After all, Porter pointed out, there will be times in the fall where the Tigers must adjust on the fly while preparing for an upcoming opponent’s defensive scheme. They won’t have time to take things slowly for youngsters then, either.

“It’s college football, baby,” Porter said. “I believe Coach Cam and [offensive line coach Jeff] Grimes and Coach [Les] Miles are the best ones to prepare you for the NFL. That’s the type of pace you go by. You just don’t know, in a game week, if you change something whole about your offense, we have two days to change it. Maybe one. You really have to be able to adjust and adjust fast.”

Nonetheless, quarterback guru Cameron has the luxury of drilling the small details of the position with his youngsters this spring, since the opener against Wisconsin is still five months away.

As Jennings noted, Cameron probably hasn’t operated as briskly as he might have otherwise with more experienced quarterbacks, but LSU veterans are still observing the methodical progress the youngsters are making under Cameron’s tutelage.

“I feel like he’s getting the quarterbacks really prepared for the fall. … That’s what has kind of been going on, but the guys have been picking it up real good at practice,” senior tailback Kenny Hilliard said. “Hopefully they just continue to get better and learn from Coach Cam and just carry that on to the fall.”
BATON ROUGE, La. -- There are distinct differences between the coaching style of LSU’s new offensive line coach, Jeff Grimes, and the methods of his predecessor, Greg Studrawa. Perhaps the most obvious for an outside observer is that the decibel level on the practice field has dropped several notches.

Hard-nosed and extremely vocal, Studrawa -- whom Les Miles did not retain after the 2013 season, and who has since accepted the same job at Maryland -- could have come straight from Central Casting to play the role of an offensive line coach. Grimes, on the other hand, does his teaching without all the yelling.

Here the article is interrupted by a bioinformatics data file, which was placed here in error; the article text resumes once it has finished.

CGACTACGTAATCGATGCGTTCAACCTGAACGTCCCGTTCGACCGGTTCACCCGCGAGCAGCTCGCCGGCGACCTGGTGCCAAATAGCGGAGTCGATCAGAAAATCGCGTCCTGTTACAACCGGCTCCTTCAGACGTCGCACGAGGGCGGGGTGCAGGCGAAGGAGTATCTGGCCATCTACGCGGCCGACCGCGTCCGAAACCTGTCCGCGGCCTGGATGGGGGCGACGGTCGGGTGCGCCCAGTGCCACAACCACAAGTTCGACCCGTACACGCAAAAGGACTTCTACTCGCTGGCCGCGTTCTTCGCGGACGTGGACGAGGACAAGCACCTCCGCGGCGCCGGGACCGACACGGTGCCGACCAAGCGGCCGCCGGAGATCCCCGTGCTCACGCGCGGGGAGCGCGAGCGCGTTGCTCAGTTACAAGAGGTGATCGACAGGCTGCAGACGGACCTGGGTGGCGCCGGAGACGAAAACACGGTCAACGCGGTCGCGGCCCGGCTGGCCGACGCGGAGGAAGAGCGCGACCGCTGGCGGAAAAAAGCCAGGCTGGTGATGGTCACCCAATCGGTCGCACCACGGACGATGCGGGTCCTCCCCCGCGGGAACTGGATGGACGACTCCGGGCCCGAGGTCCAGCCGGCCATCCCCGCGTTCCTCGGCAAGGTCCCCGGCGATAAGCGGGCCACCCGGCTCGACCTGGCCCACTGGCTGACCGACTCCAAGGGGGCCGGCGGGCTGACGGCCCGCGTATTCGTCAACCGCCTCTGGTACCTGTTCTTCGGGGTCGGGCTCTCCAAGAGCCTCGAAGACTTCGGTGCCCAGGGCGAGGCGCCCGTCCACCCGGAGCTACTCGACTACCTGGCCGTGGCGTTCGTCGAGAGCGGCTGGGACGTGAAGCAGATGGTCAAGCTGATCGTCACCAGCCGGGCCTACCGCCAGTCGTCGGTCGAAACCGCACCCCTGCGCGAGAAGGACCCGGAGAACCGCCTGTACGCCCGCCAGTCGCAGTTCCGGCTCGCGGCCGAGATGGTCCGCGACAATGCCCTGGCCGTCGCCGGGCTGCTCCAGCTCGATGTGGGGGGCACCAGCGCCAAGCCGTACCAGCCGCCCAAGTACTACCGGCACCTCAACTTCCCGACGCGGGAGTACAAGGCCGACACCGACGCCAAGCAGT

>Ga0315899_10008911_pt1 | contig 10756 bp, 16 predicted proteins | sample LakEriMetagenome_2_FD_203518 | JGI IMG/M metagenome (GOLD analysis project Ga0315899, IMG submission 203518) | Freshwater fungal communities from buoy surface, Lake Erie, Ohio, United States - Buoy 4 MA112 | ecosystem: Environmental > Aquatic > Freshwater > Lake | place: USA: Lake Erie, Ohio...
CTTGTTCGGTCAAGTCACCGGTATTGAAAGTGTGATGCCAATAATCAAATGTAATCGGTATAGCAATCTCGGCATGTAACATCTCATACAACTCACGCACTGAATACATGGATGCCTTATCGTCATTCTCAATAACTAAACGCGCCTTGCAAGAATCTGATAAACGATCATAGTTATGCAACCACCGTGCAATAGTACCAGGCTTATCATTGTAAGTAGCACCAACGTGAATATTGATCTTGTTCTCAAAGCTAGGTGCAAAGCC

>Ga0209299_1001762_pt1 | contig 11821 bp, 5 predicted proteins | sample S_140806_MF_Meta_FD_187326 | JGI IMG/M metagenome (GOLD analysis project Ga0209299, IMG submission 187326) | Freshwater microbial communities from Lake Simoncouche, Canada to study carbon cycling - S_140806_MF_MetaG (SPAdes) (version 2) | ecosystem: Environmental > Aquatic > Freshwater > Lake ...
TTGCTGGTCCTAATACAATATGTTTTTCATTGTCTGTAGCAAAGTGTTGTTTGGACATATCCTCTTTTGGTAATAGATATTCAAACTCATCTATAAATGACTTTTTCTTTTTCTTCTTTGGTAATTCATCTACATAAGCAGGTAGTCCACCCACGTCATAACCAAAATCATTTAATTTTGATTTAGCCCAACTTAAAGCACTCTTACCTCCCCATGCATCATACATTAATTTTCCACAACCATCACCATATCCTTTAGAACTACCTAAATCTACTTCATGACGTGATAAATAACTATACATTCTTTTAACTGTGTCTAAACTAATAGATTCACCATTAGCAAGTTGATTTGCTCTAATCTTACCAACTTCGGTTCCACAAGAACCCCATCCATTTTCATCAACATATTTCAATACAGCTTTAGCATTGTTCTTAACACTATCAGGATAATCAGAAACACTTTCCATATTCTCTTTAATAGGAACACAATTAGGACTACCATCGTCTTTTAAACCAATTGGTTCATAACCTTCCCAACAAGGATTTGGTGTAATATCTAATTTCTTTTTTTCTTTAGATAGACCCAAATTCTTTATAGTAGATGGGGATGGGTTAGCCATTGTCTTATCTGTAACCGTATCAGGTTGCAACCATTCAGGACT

[+] EnlargeJeff Grimes
Jeff Lack/Icon SMIFormer Hokies O-line coach Jeff Grimes has brought an "attention to detail and technique" to LSU, according to coach Les Miles.
“If [Grimes is] on the practice field, you probably wouldn't even notice him. You notice Stud because he was out there yelling and doing all those things and being passionate like that,” left guard Vadal Alexander said. “Grimes is just a guy that just wants everything to be perfect. He's kind of like Coach Miles. They're both kind of the same in that facet. So I can tell you right now, we're better this week than we were last week just because of Coach Grimes.”

That’s not to say that Grimes lacks an edge. It’s there when necessary -- just not as loud.

“He’s upfront. He won’t sugarcoat anything. He’ll just tell you how it is,” said senior Fehoko Fanaika, who is battling for the Tigers’ starting right guard spot.

LSU’s offense relied heavily on a foursome of NFL-caliber skill players in quarterback Zach Mettenberger, tailback Jeremy Hill and receivers Odell Beckham and Jarvis Landry -- a group that helped the Tigers become the first SEC team to boast a 3,000-yard passer, a 1,000-yard rusher and two 1,000-yard receivers.

However, the Tigers’ offense was fairly average overall, ranking in the middle of the SEC pack in both total offense (seventh, 453.3 ypg) and scoring offense (sixth, 35.8 ppg). The offensive line’s play certainly factored into those middling results, ranking 57th nationally with an average of 1.92 sacks allowed per game.

Miles, however, believes Grimes’ focus on “attention to detail and technique” will help a line that returns four starters become a more effective group this fall.

“I think we’ll be better. I really do,” Miles said. “But it has to do with the duality of veteran offensive linemen getting to a point in their career where they’re making the final adjustments and Jeff coming in with a real nice focus for them there. I think it should be pretty quick.”

Just because Alexander, left tackle La'el Collins, center Elliott Porter and right tackle Jerald Hawkins are all back doesn’t mean Grimes has guaranteed starting roles to the returning starters. The Tigers have at least seven linemen whom the coaches like -- throw Fanaika (guard), Evan Washington (guard or tackle) and Ethan Pocic (center, guard or tackle) into the mix -- and want to evaluate as potential starting combinations.

“Everyone’s been moving around a lot. Coach Grimes has been moving us around. He’s trying to see where he likes people at,” Pocic said.

That type of experimentation is fairly common during the spring even among coaches who didn’t just arrive on campus. But in this case, Grimes is simply getting a feel for his personnel -- and they’re getting a feel for him, which they quickly noticed does not include the in-your-face tactics one might expect from an offensive line coach.

“Coach Grimes is one of the most specific, technical guys you'll meet in your life. Automatically, right off the bat, he got us better,” Alexander said. “Coach Stud was a great coach and I love him. He got us better, as well, but just Coach Grimes has a different way of approaching things. He's more mellow.”